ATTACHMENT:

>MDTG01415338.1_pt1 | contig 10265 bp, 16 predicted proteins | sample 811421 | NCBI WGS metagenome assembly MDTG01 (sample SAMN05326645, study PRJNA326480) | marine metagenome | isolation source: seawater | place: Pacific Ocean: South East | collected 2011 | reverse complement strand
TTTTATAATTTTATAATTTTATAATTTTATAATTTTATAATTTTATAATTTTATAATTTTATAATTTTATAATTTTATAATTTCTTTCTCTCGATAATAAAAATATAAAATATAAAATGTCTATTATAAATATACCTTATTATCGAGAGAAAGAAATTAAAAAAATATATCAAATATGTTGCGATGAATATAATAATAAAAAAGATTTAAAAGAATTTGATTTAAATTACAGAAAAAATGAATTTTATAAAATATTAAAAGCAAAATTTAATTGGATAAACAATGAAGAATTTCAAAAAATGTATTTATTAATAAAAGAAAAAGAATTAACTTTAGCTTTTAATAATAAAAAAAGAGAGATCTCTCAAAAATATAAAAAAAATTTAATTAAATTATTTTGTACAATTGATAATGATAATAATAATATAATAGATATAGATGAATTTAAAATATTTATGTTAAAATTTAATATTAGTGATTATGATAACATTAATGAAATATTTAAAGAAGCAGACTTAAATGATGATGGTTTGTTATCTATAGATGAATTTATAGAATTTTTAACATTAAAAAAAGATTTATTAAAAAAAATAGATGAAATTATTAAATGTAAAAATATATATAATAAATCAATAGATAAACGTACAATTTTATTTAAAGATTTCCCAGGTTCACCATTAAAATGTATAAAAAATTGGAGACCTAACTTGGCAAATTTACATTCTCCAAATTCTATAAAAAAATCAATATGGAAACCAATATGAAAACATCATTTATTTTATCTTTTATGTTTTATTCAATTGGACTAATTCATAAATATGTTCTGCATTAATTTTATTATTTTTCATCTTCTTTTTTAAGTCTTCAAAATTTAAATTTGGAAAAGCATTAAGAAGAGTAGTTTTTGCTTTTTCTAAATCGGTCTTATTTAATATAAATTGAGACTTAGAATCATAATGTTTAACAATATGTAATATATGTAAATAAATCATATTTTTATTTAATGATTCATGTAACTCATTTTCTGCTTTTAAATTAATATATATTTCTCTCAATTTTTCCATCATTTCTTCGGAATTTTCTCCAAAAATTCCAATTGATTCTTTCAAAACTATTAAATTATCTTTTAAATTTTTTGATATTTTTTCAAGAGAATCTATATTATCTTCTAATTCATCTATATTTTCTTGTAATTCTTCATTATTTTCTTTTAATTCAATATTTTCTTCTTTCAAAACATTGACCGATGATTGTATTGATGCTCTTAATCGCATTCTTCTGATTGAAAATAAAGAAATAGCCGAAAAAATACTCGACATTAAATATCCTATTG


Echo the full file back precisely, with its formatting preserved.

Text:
>MDTG01415338.1_pt1 | contig 10265 bp, 16 predicted proteins | sample 811421 | NCBI WGS metagenome assembly MDTG01 (sample SAMN05326645, study PRJNA326480) | marine metagenome | isolation source: seawater | place: Pacific Ocean: South East | collected 2011 | reverse complement strand
TTTTATAATTTTATAATTTTATAATTTTATAATTTTATAATTTTATAATTTTATAATTTTATAATTTTATAATTTTATAATTTCTTTCTCTCGATAATAAAAATATAAAATATAAAATGTCTATTATAAATATACCTTATTATCGAGAGAAAGAAATTAAAAAAATATATCAAATATGTTGCGATGAATATAATAATAAAAAAGATTTAAAAGAATTTGATTTAAATTACAGAAAAAATGAATTTTATAAAATATTAAAAGCAAAATTTAATTGGATAAACAATGAAGAATTTCAAAAAATGTATTTATTAATAAAAGAAAAAGAATTAACTTTAGCTTTTAATAATAAAAAAAGAGAGATCTCTCAAAAATATAAAAAAAATTTAATTAAATTATTTTGTACAATTGATAATGATAATAATAATATAATAGATATAGATGAATTTAAAATATTTATGTTAAAATTTAATATTAGTGATTATGATAACATTAATGAAATATTTAAAGAAGCAGACTTAAATGATGATGGTTTGTTATCTATAGATGAATTTATAGAATTTTTAACATTAAAAAAAGATTTATTAAAAAAAATAGATGAAATTATTAAATGTAAAAATATATATAATAAATCAATAGATAAACGTACAATTTTATTTAAAGATTTCCCAGGTTCACCATTAAAATGTATAAAAAATTGGAGACCTAACTTGGCAAATTTACATTCTCCAAATTCTATAAAAAAATCAATATGGAAACCAATATGAAAACATCATTTATTTTATCTTTTATGTTTTATTCAATTGGACTAATTCATAAATATGTTCTGCATTAATTTTATTATTTTTCATCTTCTTTTTTAAGTCTTCAAAATTTAAATTTGGAAAAGCATTAAGAAGAGTAGTTTTTGCTTTTTCTAAATCGGTCTTATTTAATATAAATTGAGACTTAGAATCATAATGTTTAACAATATGTAATATATGTAAATAAATCATATTTTTATTTAATGATTCATGTAACTCATTTTCTGCTTTTAAATTAATATATATTTCTCTCAATTTTTCCATCATTTCTTCGGAATTTTCTCCAAAAATTCCAATTGATTCTTTCAAAACTATTAAATTATCTTTTAAATTTTTTGATATTTTTTCAAGAGAATCTATATTATCTTCTAATTCATCTATATTTTCTTGTAATTCTTCATTATTTTCTTTTAATTCAATATTTTCTTCTTTCAAAACATTGACCGATGATTGTATTGATGCTCTTAATCGCATTCTTCTGATTGAAAATAAAGAAATAGCCGAAAAAATACTCGACATTAAATATCCTATTG